Liszt: Sardanapalo & Mazeppa – Audite

by | Apr 22, 2019 | Classical CD Reviews | 0 comments

LISZT: Mazeppa, Symphonic Poem No. 6; Sardanapalo (unfinished opera) – Joyce El-Khoury, soprano/ Airam Hernanadez, tenor/ Oleksander Pushniak, bass-baritone/ Opera Chorus Nationaltheater Weimar/ Staatskapelle Weimar/ Kirill Karabits – Audite 97. 764, 67:01 (2/8/19) [Distr. by Naxos] ****:

Liszt felt inspired to conceive his 1851 tone-poem Mazeppa – based on the story of the fabled Cossack leader Ivan Mazeppa, condemned to death for seduction of a noble lady, tied naked to a horse and set loose in Asia to perish, yet who receives rescue and eventual triumph, a crown, and glory – in response to both a Byronic narrative and poem by Victor Hugo. Much in the structural style of his own piano etude, Liszt sets his main melody for the strings, augmented by huge forces, including timpani, bassoon, piccolo, euphonium, and blazing trumpet work. The Allegro Marziale possesses the same grandeur we hear in the dashing figures of the E-flat Piano Concerto.  Some interpreters take the rushing flight of the horse to mean the relentless urge of creative genius, and the horse’s death and salvation of Mazeppa to embody a kind of spiritual rebirth and apotheosis. In three definable sections, the music works out a series of variations within a sonata form, centered on D minor, G minor, and A minor, and at the last, D Major.  At its most serene, or even prophetic moments, the harmony resides in E Major. If Herbert von Karajan were the first of the modern recordings – after that of Oskar Fried – to celebrate the music in regal sonics, this Karabits performance (17-20 August 2018) tries even more energetically to raise the aural roof of the world.

The etiology of Liszt’s unfinished opera Sardanapalo first relies on Lord Byron’s 1821 five-act tragic narrative of the Assyrian king, a hedonist of epic proportions who effeminate tastes and reluctance to engage in war lead to uprising and his own wish to die in flames, consumed alive with his lover, Myrrha. The publication of the Byron text gave rise to the famous Delacroix painting of 1827 and to a treatment by Berlioz, the cantata Le dermiere nuit de Sardanapale, which won him the 1830 Prix de Rome.  In we hearByron’s words, the grand inferno of the last scene means to raise a spectacle “not a mere pillar formed of cloud and flame, but a light to lessen ages.” Liszt exclaimed that his musical finale “will aim to set fire to the entire audience!” It seems Liszt became frustrated in the project by the failure of his librettist Felicien Mallefille to conform to deadlines and by Liszt’s own, manic working habits at Weimar, maintaining a creative pace that would not let him correct his manuscript that would fashion a realizable score.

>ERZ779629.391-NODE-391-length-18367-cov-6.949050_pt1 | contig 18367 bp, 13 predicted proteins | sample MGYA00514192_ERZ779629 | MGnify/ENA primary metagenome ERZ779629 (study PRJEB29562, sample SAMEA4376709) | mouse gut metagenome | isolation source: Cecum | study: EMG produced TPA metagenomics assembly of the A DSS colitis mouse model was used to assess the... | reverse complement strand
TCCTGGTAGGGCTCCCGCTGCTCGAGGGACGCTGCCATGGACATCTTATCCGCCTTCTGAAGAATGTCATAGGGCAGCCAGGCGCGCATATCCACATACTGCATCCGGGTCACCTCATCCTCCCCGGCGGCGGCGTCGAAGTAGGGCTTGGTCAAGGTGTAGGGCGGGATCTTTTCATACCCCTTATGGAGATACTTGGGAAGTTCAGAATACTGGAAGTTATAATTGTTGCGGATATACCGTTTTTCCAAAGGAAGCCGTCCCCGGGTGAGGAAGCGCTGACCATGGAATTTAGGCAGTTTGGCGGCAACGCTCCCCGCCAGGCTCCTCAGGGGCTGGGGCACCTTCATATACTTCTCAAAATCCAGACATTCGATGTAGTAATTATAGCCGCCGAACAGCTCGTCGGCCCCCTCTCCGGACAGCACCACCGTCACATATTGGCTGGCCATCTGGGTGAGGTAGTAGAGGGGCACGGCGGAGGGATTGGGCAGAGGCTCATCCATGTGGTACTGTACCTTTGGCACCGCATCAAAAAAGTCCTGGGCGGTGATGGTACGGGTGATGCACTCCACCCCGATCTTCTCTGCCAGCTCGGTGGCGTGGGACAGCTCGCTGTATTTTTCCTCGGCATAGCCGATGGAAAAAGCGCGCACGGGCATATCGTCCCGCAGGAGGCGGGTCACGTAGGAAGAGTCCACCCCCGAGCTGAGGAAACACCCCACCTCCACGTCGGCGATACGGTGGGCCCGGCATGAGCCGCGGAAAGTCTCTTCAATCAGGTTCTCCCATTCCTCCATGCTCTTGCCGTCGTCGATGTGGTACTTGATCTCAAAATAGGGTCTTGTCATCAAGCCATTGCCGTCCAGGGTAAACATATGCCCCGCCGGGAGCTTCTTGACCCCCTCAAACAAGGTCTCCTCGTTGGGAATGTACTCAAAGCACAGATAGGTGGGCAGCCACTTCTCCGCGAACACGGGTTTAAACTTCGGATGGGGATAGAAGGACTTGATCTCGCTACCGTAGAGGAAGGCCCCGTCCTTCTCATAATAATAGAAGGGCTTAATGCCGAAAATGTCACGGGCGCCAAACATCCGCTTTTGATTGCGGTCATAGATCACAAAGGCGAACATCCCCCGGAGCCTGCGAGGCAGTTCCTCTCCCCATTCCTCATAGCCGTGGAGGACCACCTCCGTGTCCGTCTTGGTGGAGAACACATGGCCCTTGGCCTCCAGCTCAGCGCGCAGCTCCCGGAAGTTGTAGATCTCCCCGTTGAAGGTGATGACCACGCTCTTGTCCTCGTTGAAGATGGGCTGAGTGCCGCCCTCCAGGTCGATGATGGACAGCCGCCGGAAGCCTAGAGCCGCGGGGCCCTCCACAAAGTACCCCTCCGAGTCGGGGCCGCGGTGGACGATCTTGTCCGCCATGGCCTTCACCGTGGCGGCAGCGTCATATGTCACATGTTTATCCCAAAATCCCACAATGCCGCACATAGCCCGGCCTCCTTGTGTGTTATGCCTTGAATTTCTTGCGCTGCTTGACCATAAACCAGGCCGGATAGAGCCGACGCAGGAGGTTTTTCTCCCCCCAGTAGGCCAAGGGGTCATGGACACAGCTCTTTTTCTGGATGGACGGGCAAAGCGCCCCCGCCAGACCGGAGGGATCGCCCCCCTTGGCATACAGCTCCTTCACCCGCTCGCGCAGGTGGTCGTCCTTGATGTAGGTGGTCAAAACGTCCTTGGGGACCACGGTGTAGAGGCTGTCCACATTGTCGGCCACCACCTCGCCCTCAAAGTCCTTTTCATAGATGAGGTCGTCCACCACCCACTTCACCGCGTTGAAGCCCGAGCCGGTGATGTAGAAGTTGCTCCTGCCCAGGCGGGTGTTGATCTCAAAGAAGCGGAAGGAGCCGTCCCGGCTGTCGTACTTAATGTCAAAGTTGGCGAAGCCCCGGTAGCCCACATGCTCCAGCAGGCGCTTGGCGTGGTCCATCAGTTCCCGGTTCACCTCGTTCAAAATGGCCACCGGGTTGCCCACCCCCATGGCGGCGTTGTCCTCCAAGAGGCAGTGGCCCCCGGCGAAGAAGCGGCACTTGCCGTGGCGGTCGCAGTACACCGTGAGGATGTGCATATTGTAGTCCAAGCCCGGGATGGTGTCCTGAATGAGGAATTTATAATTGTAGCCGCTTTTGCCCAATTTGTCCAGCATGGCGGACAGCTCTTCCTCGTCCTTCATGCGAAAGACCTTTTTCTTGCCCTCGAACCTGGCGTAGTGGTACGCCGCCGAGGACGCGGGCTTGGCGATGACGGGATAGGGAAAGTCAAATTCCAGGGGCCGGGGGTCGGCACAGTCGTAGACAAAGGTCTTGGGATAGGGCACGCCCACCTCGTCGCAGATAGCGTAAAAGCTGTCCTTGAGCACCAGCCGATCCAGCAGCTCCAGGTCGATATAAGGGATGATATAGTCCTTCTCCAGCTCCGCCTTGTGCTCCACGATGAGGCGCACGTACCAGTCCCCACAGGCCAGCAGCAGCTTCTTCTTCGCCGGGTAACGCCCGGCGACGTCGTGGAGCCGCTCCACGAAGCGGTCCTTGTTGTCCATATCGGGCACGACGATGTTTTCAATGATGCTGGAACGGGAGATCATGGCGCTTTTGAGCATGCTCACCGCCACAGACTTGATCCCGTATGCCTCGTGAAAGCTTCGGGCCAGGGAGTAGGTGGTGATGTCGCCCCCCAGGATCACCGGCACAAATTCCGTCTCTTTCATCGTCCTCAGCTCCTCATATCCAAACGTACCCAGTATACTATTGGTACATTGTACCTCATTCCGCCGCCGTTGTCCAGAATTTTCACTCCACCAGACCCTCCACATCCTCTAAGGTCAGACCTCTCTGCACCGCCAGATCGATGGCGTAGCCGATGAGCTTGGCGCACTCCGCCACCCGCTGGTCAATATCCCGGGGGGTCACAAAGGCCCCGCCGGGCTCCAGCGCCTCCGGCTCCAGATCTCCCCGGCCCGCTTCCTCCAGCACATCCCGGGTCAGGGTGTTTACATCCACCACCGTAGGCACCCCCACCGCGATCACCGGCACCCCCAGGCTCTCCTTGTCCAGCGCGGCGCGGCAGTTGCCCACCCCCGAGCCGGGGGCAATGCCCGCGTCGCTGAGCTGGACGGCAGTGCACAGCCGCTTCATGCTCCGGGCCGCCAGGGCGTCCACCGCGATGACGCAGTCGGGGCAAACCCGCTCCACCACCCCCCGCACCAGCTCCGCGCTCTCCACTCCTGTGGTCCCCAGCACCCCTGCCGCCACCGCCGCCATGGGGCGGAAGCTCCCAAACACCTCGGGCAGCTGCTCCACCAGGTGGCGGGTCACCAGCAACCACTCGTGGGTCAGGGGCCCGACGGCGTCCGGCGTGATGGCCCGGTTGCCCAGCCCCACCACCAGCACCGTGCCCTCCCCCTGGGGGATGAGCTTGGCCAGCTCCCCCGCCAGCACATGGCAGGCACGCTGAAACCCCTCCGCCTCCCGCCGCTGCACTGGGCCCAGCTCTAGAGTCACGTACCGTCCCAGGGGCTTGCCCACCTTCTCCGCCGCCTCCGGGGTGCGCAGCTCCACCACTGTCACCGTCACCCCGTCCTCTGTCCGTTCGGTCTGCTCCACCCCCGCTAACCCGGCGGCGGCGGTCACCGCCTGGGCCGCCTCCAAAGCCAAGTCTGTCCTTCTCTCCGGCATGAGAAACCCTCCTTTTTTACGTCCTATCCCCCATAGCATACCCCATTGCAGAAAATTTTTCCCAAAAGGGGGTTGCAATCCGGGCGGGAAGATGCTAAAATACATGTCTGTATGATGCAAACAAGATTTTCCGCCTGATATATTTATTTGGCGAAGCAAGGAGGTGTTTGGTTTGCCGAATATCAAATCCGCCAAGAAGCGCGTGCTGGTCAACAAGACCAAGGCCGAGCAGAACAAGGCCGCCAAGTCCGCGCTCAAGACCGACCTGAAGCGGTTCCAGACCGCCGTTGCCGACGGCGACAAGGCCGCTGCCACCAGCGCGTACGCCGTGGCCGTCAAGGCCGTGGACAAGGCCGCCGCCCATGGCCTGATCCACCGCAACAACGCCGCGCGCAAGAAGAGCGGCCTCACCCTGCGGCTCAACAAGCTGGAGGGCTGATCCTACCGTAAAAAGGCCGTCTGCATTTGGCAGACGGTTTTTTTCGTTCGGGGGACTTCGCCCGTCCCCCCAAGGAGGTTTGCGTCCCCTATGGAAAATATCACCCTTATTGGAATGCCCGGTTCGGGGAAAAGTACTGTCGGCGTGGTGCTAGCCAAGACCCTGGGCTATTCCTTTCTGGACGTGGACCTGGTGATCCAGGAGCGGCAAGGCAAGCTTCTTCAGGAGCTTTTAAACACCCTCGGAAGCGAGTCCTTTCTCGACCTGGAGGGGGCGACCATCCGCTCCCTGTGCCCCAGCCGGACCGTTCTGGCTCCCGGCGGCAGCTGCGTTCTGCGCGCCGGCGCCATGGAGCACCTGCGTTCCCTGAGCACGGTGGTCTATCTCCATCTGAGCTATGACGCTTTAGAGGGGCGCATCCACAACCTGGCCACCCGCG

Portrait Franz Liszt

Franz Liszt

What we have then, in this 2017 resuscitation by musicologist David Trippett of the existing notes, vocal score, and visual cues left by Liszt, comes as a grand surprise.  Set on one fatal night in four huge scenes, the music flows in what we must grant are impulses from Bellini, Berlioz, Verdi, and Italian strains in young Wagner. In the course of the static atmosphere of Act One – virtually little ‘happens’ except declarations of various emotions – we hear all sorts of musical combinations, from the salon to the guild hall, and bits recitative, waltzes, Verdian choruses and ensemble-pieces out of Nabucco, Bellini bel canto, and some howling tropes that would mightily impress Richard Strauss and Respighi.  Tenor Airam Hernandez sports a sweetly voluptuous voice as the sympathetic Sardanapalo, while basso Oleksander Pushniak defines a predictable foil as Beleso.  I have mixed feelings about soprano El-Khoury, whose Mirra conveys sensuality and loyalty, but not a particularly stable upper register.  But the splash and sheer volubility of Liszt’s sense of scope rises above the fray and display, an epic musical imagination on a par with his operatic idol Berlioz, who shares with Liszt the responsibility of having absorbed all the conceits of 19th Century Romanticism.

–Gary Lemco

 

 

 

 

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